In my opinion, the perpetual calendar is by far the most useful out of all complication in watch making. Essentially this complication is an analog computer as it calculates or computes the complexities of the calendar independently from the user, taking automatic account of months with 28, 29, 30 and 31 days.
For 2015, Audemars Piguet released a Royal Oak Perpetual Calendar in four different versions, two in stainless steel and two in 18k pink gold.
The the new Royal Oak Perpetual Calendar is now 41mm in case size. The enlarged size has resulted in a Grande Tapisserie dial design that greatly increases the overall aesthetics, balance and legibility of the perpetual calendar indications.
The layout of the dial includes all of the traditional indications of a perpetual calendar watch: day, date, highly detailed astronomical moon, month and leap year. In addition, the 52 weeks of the year are indicated by an outer chapter ring with corresponding central hand, adding another layer of time measurement.
The new automatic caliber 5134 is based on its predecessor, calibre 2120, however it has been enlarged in accordance with the updated 41mm case size. The highly finished 4.31mm thick movement is fully visible through the glare-proof sapphire crystal caseback.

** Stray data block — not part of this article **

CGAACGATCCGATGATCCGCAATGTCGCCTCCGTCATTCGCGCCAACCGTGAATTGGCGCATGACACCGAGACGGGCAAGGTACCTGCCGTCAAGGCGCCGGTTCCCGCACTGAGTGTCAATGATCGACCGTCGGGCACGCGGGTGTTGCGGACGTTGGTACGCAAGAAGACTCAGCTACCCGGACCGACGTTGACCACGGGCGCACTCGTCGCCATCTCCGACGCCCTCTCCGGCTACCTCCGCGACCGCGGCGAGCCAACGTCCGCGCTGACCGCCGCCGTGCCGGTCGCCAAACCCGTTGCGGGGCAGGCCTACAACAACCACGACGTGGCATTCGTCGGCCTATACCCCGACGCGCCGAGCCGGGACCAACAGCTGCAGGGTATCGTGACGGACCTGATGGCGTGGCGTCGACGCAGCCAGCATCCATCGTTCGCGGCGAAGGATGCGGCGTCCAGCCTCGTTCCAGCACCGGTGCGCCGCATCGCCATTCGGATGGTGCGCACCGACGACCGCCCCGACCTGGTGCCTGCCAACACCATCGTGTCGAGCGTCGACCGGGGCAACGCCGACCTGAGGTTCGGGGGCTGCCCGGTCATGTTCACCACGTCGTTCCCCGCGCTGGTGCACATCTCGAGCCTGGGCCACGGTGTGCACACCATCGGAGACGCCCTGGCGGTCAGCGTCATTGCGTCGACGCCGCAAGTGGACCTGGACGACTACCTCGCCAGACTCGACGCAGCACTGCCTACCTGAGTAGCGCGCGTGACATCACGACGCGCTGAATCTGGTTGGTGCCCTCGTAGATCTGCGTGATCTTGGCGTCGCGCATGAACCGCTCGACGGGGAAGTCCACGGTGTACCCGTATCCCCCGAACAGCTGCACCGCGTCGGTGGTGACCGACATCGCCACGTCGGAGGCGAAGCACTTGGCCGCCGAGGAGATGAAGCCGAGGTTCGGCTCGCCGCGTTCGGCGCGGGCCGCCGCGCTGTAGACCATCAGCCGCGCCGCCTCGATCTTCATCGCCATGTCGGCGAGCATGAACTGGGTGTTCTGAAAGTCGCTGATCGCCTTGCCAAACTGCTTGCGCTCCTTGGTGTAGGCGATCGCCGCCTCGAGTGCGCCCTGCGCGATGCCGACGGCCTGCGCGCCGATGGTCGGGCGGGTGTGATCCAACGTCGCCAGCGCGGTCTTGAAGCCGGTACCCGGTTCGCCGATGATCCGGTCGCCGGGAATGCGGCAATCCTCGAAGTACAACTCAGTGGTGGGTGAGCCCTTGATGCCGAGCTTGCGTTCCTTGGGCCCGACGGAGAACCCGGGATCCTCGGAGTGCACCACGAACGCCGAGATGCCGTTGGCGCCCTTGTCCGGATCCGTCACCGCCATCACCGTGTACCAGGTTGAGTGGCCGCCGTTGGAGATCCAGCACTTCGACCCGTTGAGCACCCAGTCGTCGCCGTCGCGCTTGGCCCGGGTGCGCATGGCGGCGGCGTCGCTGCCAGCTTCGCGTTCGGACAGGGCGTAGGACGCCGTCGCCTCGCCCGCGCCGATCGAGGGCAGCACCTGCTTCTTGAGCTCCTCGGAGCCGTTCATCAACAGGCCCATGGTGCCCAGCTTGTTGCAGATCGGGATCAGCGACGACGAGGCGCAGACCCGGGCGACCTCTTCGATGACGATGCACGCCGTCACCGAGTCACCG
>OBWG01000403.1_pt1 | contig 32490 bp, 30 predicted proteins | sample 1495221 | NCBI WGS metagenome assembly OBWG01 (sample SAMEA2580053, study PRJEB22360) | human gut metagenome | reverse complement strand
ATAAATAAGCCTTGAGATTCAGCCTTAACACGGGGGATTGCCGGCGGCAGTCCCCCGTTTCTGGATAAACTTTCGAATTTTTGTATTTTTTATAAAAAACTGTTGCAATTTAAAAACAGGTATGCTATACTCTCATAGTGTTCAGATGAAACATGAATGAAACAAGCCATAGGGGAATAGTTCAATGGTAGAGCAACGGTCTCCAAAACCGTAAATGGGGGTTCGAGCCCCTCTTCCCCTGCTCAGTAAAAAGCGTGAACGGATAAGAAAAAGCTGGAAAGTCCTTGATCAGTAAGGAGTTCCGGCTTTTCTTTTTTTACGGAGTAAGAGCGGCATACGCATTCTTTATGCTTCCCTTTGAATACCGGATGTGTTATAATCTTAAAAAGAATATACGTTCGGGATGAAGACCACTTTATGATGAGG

The thinner the movement, the more complex it is to adjust and assemble its parts as it requires extraordinary skills to work on components which are sometimes as thin as a human hair. However all finishing operations are performed by hand in accordance with the highest standards of Haute Horlogerie.
I understand the complexity of manufacturing a watch like this to accommodate a thinner movement and case. However, I think these watches are priced too high for a perpetual calendar, especially when you can buy a Tourbillon complication for the same price from of some of the top tier watch manufacturers. The retails of these watches are $60,900 for the stainless steel versions and $95,700 for the 18k pink gold version.